“The working group will focus on making recommendations to the mayor and chancellor in three key areas: potential sites within Sacramento to locate Aggie Square; potential city and state funding sources to support the effort; and transportation options to encourage Davis and Sacramento communities to actively engage with such a facility.”
While Davis is at least mentioned in this release, the message coming from the chancellor is about “how UC Davis can engage with Sacramento.”
In the meantime, there was announcement in the Sacramento Business Journal that new members of the mayor’s technology council were chosen.
The Business Journal reports: “A group of 19 people ranging from university presidents to entrepreneurs have been chosen to serve on the City of Sacramento’s Technology Council – an advisory body geared toward providing input to the Mayor’s Office of Innovation and Entrepreneurship.”
The plan is that the group “will play an active role in helping provide strategic guidance as the region’s technology sector, referred to as the Sacramento Urban Technology Lab, further evolves.”
This is the kind of work that we should be doing in Davis as well. While our focus has slipped in recent years, the good news is that if we build it – they will come. All is not lost. What we have not had, however, is strong leadership in the area of economic development and innovation.
It was disconcerting to listen to members of council talking about economic development in terms of hotels. The reality is that the one key advantage that hotels would have brought has been lost – the hotel conference center, which has been greatly downsized.
The city this year should appoint its own technology council with a specific mission similar to the one out of Sacramento.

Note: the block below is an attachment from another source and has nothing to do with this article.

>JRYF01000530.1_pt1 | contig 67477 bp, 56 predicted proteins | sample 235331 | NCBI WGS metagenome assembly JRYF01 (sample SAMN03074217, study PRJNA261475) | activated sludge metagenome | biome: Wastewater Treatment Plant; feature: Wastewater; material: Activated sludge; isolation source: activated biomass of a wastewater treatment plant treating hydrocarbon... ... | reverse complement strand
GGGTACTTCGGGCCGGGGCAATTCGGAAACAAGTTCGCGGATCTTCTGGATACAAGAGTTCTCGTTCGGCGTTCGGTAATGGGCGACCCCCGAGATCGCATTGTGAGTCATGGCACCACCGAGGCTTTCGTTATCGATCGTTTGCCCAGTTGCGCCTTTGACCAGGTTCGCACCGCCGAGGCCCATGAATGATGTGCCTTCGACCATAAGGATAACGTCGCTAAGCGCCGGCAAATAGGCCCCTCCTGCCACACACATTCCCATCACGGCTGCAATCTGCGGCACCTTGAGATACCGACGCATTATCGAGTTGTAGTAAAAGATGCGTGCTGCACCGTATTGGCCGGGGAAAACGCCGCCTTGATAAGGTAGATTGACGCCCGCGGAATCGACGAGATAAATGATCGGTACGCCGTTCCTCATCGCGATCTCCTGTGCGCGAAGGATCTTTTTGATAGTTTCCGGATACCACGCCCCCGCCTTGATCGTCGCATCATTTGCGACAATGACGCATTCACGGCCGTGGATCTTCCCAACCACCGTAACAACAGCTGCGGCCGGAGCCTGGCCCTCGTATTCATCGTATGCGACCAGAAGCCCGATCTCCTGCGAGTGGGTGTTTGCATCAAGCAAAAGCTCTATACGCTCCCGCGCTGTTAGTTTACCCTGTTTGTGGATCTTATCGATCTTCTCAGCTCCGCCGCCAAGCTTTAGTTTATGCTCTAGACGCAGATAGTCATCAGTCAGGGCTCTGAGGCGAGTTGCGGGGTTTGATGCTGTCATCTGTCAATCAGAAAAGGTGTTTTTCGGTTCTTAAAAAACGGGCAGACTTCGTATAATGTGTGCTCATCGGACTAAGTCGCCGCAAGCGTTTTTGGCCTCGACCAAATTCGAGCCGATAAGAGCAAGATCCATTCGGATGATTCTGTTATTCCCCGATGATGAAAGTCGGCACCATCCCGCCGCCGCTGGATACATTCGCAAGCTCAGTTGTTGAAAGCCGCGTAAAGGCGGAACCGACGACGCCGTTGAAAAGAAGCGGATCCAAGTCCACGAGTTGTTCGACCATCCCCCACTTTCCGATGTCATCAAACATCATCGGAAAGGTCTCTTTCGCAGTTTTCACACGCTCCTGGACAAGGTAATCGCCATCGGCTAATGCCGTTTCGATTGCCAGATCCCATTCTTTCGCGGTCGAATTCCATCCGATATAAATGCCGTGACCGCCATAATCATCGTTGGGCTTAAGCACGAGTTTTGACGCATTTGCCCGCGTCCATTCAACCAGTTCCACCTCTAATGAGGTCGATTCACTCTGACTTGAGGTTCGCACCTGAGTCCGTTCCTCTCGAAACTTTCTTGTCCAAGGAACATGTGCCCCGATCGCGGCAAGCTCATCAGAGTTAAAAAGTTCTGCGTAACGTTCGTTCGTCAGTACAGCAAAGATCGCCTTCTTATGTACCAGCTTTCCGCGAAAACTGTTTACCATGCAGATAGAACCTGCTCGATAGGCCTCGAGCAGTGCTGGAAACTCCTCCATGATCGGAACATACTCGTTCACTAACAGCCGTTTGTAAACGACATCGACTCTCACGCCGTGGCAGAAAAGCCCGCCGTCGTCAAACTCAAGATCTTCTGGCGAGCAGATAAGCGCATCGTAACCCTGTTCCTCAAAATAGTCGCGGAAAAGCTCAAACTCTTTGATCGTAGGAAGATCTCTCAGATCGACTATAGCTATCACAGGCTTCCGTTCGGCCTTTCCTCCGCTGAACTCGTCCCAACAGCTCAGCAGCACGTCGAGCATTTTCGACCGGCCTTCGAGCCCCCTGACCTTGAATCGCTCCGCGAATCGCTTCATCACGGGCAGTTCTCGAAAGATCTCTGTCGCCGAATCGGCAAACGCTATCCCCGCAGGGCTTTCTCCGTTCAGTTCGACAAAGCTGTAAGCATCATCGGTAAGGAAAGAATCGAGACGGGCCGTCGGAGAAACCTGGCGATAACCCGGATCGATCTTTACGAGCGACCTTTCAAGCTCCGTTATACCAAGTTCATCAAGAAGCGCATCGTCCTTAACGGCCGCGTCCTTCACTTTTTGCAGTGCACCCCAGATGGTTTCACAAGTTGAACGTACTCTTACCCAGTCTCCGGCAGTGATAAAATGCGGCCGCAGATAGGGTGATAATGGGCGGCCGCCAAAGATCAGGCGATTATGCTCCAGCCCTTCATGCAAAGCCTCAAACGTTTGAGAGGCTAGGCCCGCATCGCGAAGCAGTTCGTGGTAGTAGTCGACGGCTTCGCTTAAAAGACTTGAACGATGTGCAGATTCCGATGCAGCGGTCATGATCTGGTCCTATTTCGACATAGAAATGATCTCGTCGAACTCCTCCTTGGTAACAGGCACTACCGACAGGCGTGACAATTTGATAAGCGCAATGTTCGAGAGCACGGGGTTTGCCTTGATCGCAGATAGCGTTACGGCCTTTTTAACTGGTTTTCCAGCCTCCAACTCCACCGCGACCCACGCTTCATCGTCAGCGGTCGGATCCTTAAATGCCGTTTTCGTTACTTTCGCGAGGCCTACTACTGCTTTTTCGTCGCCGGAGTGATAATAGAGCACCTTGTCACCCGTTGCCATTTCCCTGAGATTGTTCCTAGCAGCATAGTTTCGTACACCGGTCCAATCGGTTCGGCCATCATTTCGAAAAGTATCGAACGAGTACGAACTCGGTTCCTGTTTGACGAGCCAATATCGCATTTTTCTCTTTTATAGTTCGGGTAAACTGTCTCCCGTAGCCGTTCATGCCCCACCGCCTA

We have a strong group of leadership at the university and in this community to create a strong team to help guide our thinking as we move forward. The previous iteration brought us DSIDE and the Innovation Park Task Force, along with the Studio 30 report recommending that we engage in a dispersed innovation strategy, which called for the development of existing space and the expansion at Nishi and also on the periphery.
We can re-examine such a plan in light of the Core Area Specific Plan, which could end up producing more space in the core area, the investment at Area 52 and University Research Park, and once again the prospects for engaging in a larger peripheral research or tech park. Perhaps the city can revisit the idea of a university-private-city partnership to help finance such an endeavor.
But most of this doesn’t work unless the community gets aboard the idea of a tech park. Without community support, a measure project will go down, and investors will go to Sacramento – and the brand associated with UC Davis will increasingly shift away from Davis and toward Sacramento as the focal point.
The university is going to move on with or without us. It is time for us to figure out what we want to be as we grow up.
—David M. Greenwald reporting